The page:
By 1978, their products were being stocked by the major supermarkets (where, in the grey days of the late 1970s, they would have seemed unimaginably exotic and unfamiliar to most shoppers), and by the time LG Pathak died in 1997, his firm was become a massive success and a firm favourite amongst the British public. His children eventually sold the family company to Associated British Foods in 2007 for a whopping £200 million.

Patak’s Lime Pickle. I would happily eat this with every single meal.

The London writer Geoffrey Fletcher visited and sketched the Drummond Street shop in 1968, some years before Pataks outgrew its humble origins (and sadly the more elaborate stone facade that once crowned the shop window.)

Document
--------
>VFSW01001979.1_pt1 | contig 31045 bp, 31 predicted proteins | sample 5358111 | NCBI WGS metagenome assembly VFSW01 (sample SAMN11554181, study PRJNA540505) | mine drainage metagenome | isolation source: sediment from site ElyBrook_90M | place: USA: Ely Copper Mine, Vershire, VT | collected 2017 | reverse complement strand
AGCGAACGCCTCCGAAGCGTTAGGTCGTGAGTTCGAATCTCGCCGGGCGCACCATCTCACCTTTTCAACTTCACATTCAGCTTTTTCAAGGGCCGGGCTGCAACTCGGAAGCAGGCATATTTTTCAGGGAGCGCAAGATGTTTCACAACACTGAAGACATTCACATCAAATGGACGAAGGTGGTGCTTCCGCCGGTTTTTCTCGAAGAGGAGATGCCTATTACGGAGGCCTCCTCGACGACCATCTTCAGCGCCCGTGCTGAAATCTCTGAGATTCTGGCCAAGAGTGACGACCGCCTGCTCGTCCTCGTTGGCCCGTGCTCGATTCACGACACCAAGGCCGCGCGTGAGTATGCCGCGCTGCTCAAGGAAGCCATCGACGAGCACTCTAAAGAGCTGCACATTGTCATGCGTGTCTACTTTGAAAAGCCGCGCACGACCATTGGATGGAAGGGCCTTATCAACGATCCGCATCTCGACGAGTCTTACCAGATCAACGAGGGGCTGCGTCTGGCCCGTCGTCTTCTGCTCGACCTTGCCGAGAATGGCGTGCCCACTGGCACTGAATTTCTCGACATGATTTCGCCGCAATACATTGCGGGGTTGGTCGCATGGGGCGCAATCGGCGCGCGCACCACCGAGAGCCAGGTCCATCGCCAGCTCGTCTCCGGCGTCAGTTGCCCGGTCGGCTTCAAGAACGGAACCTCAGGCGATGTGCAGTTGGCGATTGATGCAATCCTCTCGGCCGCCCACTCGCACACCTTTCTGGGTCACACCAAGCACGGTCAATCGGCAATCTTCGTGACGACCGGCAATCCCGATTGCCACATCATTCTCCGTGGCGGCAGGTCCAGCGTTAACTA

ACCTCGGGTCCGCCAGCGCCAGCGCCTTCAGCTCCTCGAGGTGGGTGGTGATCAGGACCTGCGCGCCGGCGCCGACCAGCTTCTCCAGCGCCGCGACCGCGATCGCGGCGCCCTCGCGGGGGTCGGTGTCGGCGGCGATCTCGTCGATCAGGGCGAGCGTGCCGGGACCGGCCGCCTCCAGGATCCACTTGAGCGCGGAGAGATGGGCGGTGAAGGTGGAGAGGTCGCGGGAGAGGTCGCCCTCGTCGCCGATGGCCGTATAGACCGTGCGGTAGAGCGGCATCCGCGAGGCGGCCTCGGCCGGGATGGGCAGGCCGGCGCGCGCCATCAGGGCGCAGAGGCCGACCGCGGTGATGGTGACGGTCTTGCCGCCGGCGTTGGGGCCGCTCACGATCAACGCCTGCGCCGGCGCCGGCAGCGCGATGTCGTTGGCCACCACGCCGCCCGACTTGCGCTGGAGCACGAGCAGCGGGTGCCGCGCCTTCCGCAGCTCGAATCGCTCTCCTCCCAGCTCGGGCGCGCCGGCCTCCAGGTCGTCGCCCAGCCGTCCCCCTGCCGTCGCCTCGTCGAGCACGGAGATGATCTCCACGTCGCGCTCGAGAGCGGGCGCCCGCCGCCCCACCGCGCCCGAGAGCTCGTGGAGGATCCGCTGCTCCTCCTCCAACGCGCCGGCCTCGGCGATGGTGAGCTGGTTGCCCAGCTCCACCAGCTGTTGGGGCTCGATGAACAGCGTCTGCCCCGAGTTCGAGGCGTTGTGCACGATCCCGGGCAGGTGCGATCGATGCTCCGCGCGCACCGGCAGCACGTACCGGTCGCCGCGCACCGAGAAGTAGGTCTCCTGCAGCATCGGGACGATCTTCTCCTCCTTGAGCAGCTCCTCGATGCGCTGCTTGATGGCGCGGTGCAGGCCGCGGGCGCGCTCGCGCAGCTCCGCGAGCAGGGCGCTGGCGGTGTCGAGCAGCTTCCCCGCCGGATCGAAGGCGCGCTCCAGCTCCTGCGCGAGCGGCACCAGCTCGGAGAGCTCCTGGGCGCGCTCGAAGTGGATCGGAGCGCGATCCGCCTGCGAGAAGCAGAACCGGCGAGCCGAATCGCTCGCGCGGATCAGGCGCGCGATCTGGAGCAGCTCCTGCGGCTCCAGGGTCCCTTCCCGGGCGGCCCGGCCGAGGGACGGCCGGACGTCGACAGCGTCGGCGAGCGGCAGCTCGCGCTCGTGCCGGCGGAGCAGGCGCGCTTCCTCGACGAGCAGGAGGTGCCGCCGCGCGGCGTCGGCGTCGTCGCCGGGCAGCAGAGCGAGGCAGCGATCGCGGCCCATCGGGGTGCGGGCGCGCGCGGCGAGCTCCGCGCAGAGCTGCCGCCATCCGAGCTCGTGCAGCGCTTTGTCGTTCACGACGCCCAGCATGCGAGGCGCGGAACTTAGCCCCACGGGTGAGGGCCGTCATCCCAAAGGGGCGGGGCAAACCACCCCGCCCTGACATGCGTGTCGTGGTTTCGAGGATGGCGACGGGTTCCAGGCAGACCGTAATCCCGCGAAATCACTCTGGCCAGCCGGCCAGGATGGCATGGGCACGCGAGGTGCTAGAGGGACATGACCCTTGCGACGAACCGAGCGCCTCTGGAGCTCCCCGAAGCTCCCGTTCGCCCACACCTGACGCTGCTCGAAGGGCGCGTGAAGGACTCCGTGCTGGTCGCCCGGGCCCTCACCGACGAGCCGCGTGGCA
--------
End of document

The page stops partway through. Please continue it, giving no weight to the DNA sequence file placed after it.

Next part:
In Geoffrey Fletcher’s London, he describes a trip inside:

where, in addition to a bewildering assortment of spices, curries and sugar candy, are fresh vegetables flown in from India. Indian sweetmeats, ruinous to the figure but otherwise eminently desirable, are a speciality. These include Rose Halwa, flavoured with roses, and Almond Halwa, and there are two kinds of Barfi – the delicious green made out of pistachio nuts and the plain yellow. There is also the triangular vegetable savory, Samosa, rather like a Cornish paasty, a couple of which with a mug of tea form the Indian working-man’s dinner. Altogether the street has become an Indian suburb.

Today, Patak’s is no longer based in London – they moved out to Lancashire, where they operate the largest Indian food factory in the world – but Drummond Street is still full of the Indian restaurants which came in Patak’s wake.